How to figure how much oil for mold.

Discussion in 'Lye-Based Soap Forum' started by Soapmaker Man, Mar 26, 2008.

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  1. Jul 13, 2014 #161

    kmarvel

    kmarvel

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    I made a 12 x 12 2 1/2" wooden mold. I come up with 144 oz of oil for this 5 lb mold. Does this sound even close???
     
  2. Jul 13, 2014 #162

    Hazel

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    I came up with the same total of 144 oz. But that sure does sound like a lot. That's 9 lbs of oil and you say it's a 5 lb mold. I have a 5 lb mold (according to the manufacturer) which is approx. 3.5 x 2.5 x 18 and I had calculated 63 oz of oil for it. Of course, I always use more because I like to have extra for some individual cavity molds. Hopefully, someone who is better at figuring out how much oil per mold will be able to give a definite answer.
     
  3. Jul 13, 2014 #163

    kmarvel

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    Hazel, I had another 5 lb recipe that used about 68 oz. That sounds like more in the ballpark to me.
    But that formula 12 x 12 x 2.5 x .4 didn't work for me.

    And I am like you, I will use 70 oz of oil and any left over go into yogurt cups for sample soaps or guest soap. :)
    We think alike. haha

    Kathie
     
  4. Jul 13, 2014 #164

    wetshavingproducts

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    That cannot possibly be a 5lb mold. You have 1 entire square foot of area and then 2.5" of depth.

    That's a volume of 360 cubic inches.

    Compare to Hazel's volume of: 157.5 cubic inches.
     
  5. Jul 13, 2014 #165

    kmarvel

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    Yup, and the 111.3 oz of soap barely fit in the bottom of the mold. oops.
    I told you I was challenged in math. hahaha If anyone could give me the total oz this mold holds, I would be obliged.

    PS, I got these mold dimensions off of a youtube "how to make a soap mold" video.
     
  6. Jul 13, 2014 #166

    Sprag

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    I came up with 144 oz according to your measurements. You have a 9 lb mold.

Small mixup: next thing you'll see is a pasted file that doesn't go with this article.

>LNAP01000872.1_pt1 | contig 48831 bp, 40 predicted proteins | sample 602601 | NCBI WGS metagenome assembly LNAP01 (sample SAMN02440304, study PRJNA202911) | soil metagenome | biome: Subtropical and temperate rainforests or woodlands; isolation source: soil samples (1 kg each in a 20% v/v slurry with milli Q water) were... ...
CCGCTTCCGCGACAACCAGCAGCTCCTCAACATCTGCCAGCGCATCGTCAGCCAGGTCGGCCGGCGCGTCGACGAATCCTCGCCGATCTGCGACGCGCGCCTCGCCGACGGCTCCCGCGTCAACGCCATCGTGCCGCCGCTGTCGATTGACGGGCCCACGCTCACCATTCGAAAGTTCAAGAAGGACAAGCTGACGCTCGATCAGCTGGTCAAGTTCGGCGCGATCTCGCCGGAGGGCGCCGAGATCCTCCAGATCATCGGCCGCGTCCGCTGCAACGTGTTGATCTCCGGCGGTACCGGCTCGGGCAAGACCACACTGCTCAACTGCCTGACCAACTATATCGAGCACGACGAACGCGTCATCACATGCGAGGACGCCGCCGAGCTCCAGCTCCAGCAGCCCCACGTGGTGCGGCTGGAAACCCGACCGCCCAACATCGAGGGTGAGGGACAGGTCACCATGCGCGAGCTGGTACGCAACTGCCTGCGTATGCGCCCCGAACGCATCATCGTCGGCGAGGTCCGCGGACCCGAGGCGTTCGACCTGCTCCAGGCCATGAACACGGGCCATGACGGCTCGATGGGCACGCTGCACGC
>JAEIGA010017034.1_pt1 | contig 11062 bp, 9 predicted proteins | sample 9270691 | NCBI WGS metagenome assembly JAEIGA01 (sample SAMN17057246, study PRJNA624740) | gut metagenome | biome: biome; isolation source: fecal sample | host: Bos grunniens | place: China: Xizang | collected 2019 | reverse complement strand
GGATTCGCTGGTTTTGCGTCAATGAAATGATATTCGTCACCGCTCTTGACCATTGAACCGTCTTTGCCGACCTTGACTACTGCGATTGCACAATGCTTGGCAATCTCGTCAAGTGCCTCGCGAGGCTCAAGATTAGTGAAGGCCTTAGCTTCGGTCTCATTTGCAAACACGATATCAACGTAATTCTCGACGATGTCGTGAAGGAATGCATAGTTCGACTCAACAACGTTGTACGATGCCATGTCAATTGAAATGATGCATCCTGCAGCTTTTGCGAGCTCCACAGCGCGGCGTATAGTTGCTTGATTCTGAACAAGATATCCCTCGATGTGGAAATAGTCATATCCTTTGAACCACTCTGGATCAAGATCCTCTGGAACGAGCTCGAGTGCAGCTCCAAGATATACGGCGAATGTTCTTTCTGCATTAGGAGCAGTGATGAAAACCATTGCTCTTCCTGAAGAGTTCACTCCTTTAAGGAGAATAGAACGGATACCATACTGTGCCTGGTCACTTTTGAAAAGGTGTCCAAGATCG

7. Jul 13, 2014 #167

    Sprag

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    144 oz's divided by 16 = 9lbs
     
  8. Jul 13, 2014 #168

    Hazel

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    The excess does make nice guest soaps. Candy molds work great for tiny decorative soap.

    Are you going to try another batch with 144 oz of oil?
     
  9. Jul 13, 2014 #169

    kmarvel

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    I went to Summer Bee calc and put the 12 x 12 x 2.2" in for the oils and came up with 132 oz of oil and total soap before CP cure with 193.5 oz of soap. Which with the 132 oz of oil comes to an 8 lb mold. DANG!!!!!! I made a honkin' soap mold!!! hahaha

    Live and learn!!! I quickly (fastest ever) lined a 3 lb mold and repoured my soap in that along with 4 yogurt cups. haha I think it will be ok.
     
  10. Jul 13, 2014 #170

    kmarvel

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    Decided to make them 2.2" high instead of 2.5". :)
     
  11. Jul 14, 2014 #171

    Hazel

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    At least you made your own soap mold. I wish I could make my own. Please post pics of this batch and let us know how it turned out.
     
  12. Jul 14, 2014 #172

    kmarvel

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    Hazel, I will do that! This weekend it is back to making a "smaller" soap mold. 144 oz of oils sound like a lot to me!!
     
  13. Jul 27, 2014 #173

    LBussy

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    Hey all ... sorry for bumping this thread but I thought I would share:

    [Link no longer functional. Removed by SMF Modmin Team]

    This is a spreadsheet that will allow you to figure mold volume in ounces or grams, in rectangular or round molds, with 0.40 or 0.38 factors. For round use the green boxes (H & D), for rectangular fill in L, W and H. If you have any number (including 0) in the D (Diameter) box it will figure the volume of a round container based on that and the height, so be sure to delete that field if you intend to figure rectangular.

    I'll try to remember to leave this up and available, but it's on my working DropBox account and could be deleted or moved so snag it now if you want it.
     
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  14. Jul 27, 2014 #174

    Hazel

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    Lee -